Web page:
• Real Love Challenges Vested Interests

    peter mcverry 1Pope Francis, in everything he says and does, takes the side of the poor and marginalised over and against the wealthy and powerful. He challenges the global structures which deny many their basic human rights and maintain people in their poverty and suffering, while enriching the few, says Peter McVerry SJ. 

    Read more

  • Will Francis Comment on Neoliberalism?

    pope moneyPope Francis’ visit to Ireland is a cause of excitement to many and dismay to others. Beneath the flurry of events associated with the World Meeting of Families and the simmering controversy around protests, his visit is an opportunity to reflect on one of the major emphases of his papacy, says Kevin Hargaden.

    Read more

  • Prisoner Amnesty for Papal Visit

    pope prisonersEoin Carroll's article in the Irish Times looks back to the arrival of John Paul II in 1979, when 76 prisoners were granted early release, and questions why there is no mention of an amnesty to coincide with the visit of Pope Francis.

    Read more

  • Safe Spaces For Young People in Prison

    youth day 2018The theme of International Youth Day 2018 is Safe Spaces for Youth, something that resonates strongly with the work in prison and penal reform that the Jesuit Centre for Faith and Justice is involved in. The centre has long been an advocate for changes in the prison system for young adults, whom we view as a discrete demographic group, worthy of particular consideration.

    Read more

About the Centre

The Jesuit Centre for Faith and Justice works to combat injustice and marginalisation in Irish society, through social analysis, education and advocacy.

The Centre highlights complex social issues, informs opinion and advocates for governmental policy change to create a fair and equitable society for all.

Analysis on our Key Issues

People in prison are amongst the most marginalised and vulnerable in our society. The majority have left school early, experience literacy and learning difficulties and have a history of unemployment... Click here to view all of our material on Penal Policy

Environmental protection has emerged as a key element of social justice debates in recent decades... Click here to view all of our material on Environmental Justice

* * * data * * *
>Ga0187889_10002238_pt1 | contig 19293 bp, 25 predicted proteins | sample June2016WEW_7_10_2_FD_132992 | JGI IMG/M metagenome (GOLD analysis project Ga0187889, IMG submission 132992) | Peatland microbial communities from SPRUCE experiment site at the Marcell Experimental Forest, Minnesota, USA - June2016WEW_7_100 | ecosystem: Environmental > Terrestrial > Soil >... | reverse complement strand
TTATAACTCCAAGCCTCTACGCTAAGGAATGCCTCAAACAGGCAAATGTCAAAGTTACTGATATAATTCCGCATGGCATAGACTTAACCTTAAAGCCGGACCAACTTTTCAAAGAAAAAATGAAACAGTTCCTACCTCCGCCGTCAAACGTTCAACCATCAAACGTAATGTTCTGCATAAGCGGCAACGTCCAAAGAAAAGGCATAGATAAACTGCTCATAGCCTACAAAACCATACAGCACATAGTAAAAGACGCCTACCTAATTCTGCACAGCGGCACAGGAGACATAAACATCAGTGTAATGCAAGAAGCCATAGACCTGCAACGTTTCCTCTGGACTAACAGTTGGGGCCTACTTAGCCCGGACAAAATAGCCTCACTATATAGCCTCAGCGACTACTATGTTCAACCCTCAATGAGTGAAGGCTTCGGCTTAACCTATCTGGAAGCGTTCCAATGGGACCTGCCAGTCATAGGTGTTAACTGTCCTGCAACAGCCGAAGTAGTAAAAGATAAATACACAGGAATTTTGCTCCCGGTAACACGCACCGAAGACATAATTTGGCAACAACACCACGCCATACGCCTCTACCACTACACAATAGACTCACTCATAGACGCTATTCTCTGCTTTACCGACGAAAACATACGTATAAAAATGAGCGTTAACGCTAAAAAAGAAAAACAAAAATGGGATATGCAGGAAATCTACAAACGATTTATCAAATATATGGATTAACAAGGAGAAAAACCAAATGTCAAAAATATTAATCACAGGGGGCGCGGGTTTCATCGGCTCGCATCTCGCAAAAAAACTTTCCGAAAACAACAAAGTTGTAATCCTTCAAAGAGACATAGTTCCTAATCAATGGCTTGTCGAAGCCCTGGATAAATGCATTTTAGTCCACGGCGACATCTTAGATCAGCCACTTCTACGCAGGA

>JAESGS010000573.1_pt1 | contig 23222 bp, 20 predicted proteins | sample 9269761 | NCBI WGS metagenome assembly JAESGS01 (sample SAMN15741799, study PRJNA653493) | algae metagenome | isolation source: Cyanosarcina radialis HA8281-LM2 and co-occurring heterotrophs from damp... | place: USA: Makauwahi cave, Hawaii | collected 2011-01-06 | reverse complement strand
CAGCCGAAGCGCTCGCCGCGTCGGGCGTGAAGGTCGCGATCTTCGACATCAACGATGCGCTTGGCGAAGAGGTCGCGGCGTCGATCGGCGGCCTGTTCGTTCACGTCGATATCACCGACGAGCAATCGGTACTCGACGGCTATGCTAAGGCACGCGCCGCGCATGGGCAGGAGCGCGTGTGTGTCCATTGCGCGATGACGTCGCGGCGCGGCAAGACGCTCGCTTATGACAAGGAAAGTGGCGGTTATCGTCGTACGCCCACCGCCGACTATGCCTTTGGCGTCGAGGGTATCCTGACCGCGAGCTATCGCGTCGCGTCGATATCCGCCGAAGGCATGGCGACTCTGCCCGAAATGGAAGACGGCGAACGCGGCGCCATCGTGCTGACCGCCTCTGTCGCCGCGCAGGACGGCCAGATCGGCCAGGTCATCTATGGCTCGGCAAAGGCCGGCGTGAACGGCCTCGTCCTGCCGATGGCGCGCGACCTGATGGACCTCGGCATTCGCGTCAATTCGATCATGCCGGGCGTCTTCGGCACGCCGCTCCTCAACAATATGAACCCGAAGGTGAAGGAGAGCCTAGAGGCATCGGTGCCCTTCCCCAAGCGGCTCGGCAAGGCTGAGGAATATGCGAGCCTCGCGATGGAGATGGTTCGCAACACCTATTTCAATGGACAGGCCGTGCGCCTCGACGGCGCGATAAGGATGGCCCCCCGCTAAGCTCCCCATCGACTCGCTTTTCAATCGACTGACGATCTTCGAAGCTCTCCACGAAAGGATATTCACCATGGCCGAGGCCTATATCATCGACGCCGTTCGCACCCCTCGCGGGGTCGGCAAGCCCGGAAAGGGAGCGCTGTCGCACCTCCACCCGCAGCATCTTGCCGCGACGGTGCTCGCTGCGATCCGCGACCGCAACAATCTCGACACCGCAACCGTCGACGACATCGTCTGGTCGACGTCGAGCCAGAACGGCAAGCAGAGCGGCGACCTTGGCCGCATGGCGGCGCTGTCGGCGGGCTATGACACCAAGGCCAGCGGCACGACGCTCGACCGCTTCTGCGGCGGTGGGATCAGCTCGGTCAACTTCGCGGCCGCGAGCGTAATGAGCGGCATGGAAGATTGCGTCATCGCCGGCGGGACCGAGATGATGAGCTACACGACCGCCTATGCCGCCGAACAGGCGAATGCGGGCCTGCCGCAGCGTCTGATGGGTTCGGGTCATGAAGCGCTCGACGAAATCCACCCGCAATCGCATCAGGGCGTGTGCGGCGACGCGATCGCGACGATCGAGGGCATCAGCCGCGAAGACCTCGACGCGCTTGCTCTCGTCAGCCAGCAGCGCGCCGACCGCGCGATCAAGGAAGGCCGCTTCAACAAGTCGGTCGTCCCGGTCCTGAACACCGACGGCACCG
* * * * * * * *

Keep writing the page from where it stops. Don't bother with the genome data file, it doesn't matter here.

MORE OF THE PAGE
The right to a safe and secure place to live is one of the most basic human rights, it is fundamental to enable people to live a dignified life... Click here to view all of our material on Housing Policy

In our political discourse, every question of human flourishing seems to be reduced to bottom-line thinking. This focus on riches impoverishes our shared discourse and has serious negative consequences for society Click here to view material on Economic Justice

The Jesuit Centre for Faith and Justice focuses on a number of other issues... Explore all here

Our Journal

wn420

Exploring Social Justice

Why Care - Social Justice Awareness for Younger People

Peter McVerry SJ discusses drug decriminalisation in the Irish Times

drug policy picturePeter McVerry SJ discusses drug decriminalisation in the Irish Times

Writing a series of five opinion pieces for the Irish Times, McVerry, in his latest article, discusses why he believes drugs should be decriminalised. He argues that the ‘war on drugs’ has failed wider society and the person dependent on drugs.

The cost to the individual when their substance misuse is treated with punishment, and the woefully inadequate number of treatment facilities in the country.

 

“Every drug user I have worked with has come to a point in their life when they wanted to give up drugs. There is then a small window of opportunity to help them. However, if treatment is not available, or if they have to go on long waiting lists, then the window of opportunity may close.”

Describing the cost to society, McVerry tells a story of attending court with a young man who has been charged with possession of cannabis to the value of €2. While he does not attempt to calculate the actual financial cost, the total must be staggering as it is adjourned four times: several court appearances which Gardái have to attend, free legal aid, judicial salary – not to mention the cost of a prison sentence.

Furthermore, he notes the wider social costs, and why these are rarely taken into account when discussing the ‘war on drugs’:

“On average, a person using illegal drugs on a regular basis might commit two crimes a day to pay for their habit. If a person joins a six-month waiting list, they may commit 350 crimes while waiting for treatment. If, after five years, they have remained drug-free, society has been spared some 3,500 crimes... Of course, you cannot see 3,500 crimes not being committed so it is difficult to persuade politicians that treatment is value for money.”

If you would like to read more on Peter McVerry’s views on drugs in Ireland, see below:

Drug Policy: Need for Radical Change? - Fr. Peter McVerry SJ writes in a special issue of Working Notes.
Fr. McVerry in Late Late Show debate on decriminalising drugs
Fr. McVerry discusses drug gangs and decriminalisation on Radio 1

For the full article in the Irish Times click here.

Posted in Health Policy News

Print Email